An autoencoder is often trained using one of the many variants of backpropagation (such as conjugate gradient method, steepest descent, etc.). Though these are often reasonably effective, there are fundamental problems with the use of backpropagation to train networks with many hidden layers. Once errors are backpropagated to the first few layers, they become minuscule and insignificant. This means that the network will almost always learn to reconstruct the average of all the training data.[citation needed] Though more advanced backpropagation methods (such as the conjugate gradient method) can solve this problem to a certain extent, they still result in a very slow learning process and poor solutions. This problem can be remedied by using initial weights that approximate the final solution. The process of finding these initial weights is often referred to as pretraining.

Stephen Luttrell, while based at RSRE, developed a technique for unsupervised training of hierarchical self-organizing neural nets with "many hidden layers",[15] which are equivalent to deep autoencoders. Geoffrey Hinton developed an alternative pretraining technique for training many-layered deep autoencoders. This method involves treating each neighbouring set of two layers as a restricted Boltzmann machine so that the pretraining approximates a good solution, then using a backpropagation technique to fine-tune the results.[16] This model takes the name of deep belief network.

See alsoEdit


  1. ^ Modeling word perception using the Elman network, Liou, C.-Y., Huang, J.-C. and Yang, W.-C., Neurocomputing, Volume 71, 3150–3157 (2008), doi:10.1016/j.neucom.2008.04.030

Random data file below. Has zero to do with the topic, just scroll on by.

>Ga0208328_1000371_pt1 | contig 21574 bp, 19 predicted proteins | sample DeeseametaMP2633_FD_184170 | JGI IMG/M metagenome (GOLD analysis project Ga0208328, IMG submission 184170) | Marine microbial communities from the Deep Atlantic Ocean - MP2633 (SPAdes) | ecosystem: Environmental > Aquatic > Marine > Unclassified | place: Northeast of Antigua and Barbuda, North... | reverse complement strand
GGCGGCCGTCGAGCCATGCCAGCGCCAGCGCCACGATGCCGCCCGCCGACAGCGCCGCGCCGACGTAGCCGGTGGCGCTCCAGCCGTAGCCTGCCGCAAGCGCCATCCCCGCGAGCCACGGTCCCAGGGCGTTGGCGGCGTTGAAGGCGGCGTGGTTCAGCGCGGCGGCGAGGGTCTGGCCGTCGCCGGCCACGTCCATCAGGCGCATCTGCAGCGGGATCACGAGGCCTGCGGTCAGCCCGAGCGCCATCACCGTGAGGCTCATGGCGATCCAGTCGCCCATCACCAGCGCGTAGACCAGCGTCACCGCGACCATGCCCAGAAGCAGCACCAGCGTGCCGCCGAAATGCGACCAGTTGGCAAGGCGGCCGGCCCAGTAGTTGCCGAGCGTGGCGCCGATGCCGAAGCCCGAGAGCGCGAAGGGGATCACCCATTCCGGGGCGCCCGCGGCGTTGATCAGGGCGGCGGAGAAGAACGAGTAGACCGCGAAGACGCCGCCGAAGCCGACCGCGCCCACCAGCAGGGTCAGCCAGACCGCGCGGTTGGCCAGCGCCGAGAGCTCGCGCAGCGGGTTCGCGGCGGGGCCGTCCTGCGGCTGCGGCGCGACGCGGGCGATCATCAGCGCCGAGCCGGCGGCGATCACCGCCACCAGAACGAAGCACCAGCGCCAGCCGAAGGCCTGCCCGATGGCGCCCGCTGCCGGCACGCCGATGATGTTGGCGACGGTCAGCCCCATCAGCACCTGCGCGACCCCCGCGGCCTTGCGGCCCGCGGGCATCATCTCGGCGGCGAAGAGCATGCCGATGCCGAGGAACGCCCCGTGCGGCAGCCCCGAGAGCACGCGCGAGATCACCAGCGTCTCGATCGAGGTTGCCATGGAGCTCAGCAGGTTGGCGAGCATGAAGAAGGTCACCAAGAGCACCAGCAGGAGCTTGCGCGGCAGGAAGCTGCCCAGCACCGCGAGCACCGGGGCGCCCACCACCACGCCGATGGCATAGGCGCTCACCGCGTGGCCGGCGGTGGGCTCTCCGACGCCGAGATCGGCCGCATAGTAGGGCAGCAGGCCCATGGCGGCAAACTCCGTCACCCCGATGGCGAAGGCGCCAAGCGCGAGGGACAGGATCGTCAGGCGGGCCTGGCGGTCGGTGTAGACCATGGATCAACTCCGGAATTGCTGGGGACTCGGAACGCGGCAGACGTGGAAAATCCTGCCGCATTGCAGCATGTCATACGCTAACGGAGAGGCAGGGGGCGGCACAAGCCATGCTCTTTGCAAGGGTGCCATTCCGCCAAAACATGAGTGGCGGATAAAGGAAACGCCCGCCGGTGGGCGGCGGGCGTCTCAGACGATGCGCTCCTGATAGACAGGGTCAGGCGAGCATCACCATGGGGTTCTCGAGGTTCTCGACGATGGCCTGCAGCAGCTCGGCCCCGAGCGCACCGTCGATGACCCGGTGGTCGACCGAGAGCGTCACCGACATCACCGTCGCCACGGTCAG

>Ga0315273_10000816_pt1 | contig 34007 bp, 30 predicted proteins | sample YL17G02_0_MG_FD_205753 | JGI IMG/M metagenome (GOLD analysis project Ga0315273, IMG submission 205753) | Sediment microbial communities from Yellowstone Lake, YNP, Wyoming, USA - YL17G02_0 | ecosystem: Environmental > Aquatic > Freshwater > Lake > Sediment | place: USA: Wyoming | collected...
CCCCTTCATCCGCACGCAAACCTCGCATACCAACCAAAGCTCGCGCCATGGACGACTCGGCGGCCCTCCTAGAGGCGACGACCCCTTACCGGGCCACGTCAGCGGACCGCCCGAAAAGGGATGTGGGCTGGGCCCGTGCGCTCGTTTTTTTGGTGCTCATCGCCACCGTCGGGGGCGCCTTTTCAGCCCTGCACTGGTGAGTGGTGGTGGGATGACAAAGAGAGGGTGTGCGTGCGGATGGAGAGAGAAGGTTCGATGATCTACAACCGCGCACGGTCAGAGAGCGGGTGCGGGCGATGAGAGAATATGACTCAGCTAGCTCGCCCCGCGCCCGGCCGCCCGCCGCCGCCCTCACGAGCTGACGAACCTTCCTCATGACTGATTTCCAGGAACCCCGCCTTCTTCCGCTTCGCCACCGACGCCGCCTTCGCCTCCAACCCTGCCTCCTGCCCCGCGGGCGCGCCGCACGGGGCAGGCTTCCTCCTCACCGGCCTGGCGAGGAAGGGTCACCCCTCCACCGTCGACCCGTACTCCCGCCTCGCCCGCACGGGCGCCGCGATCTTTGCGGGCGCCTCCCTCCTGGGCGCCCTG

2. ^ Autoencoder for Words, Liou, C.-Y., Cheng, C.-W., Liou, J.-W., and Liou, D.-R., Neurocomputing, Volume 139, 84–96 (2014), doi:10.1016/j.neucom.2013.09.055
  3. ^ a b c Auto-Encoding Variational Bayes, Kingma, D.P. and Welling, M., ArXiv e-prints, 2013
  4. ^ Generating Faces with Torch, Boesen A., Larsen L. and Sonderby S.K., 2015
  5. ^ a b c Domingos, Pedro (2015). "4". The Master Algorithm: How the Quest for the Ultimate Learning Machine Will Remake Our World. Basic Books. "Deeper into the Brain" subsection. ISBN 978-046506192-1. 
  6. ^ "New algorithm can create movies from just a few snippets of text". Science | AAAS. 23 February 2018. Retrieved 12 April 2018. 
  7. ^ Bengio, Y. (2009). "Learning Deep Architectures for AI" (PDF). Foundations and Trends in Machine Learning. 2. doi:10.1561/2200000006. 
  8. ^ Vincent, Pascal; Larochelle, Hugo; Lajoie, Isabelle; Bengio, Yoshua; Manzagol, Pierre-Antoine (2010). "Stacked Denoising Autoencoders: Learning Useful Representations in a Deep Network with a Local Denoising Criterion". The Journal of Machine Learning Research. 11: 3371–3408. 
  9. ^ sparse autoencoders (PDF) 
  10. ^ k-sparse autoencoder, arXiv:1312.5663  
  11. ^ Harris Partaourides and Sotirios P. Chatzis, “Asymmetric Deep Generative Models,” Neurocomputing, vol. 241, pp. 90-96, June 2017. [1]
  12. ^ Bourlard, H.; Kamp, Y. (1988). "Auto-association by multilayer perceptrons and singular value decomposition". Biological Cybernetics. 59 (4–5): 291–294. doi:10.1007/BF00332918. PMID 3196773. 
  13. ^ Chicco, Davide; Sadowski, Peter; Baldi, Pierre (25 October 2014). "Deep Autoencoder Neural Networks for Gene Ontology Annotation Predictions". ACM. pp. 533–540. doi:10.1145/2649387.2649442 – via ACM Digital Library. 
  14. ^ Plaut, E (2018). "From Principal Subspaces to Principal Components with Linear Autoencoders". arXiv. 1804.10253. 
  15. ^ S.P. Luttrell, Hierarchical self-organising networks, 1st International Conference on Artificial Neural Networks, London, UK, October 1989.
  16. ^ Reducing the Dimensionality of Data with Neural Networks (Science, 28 July 2006, Hinton & Salakhutdinov)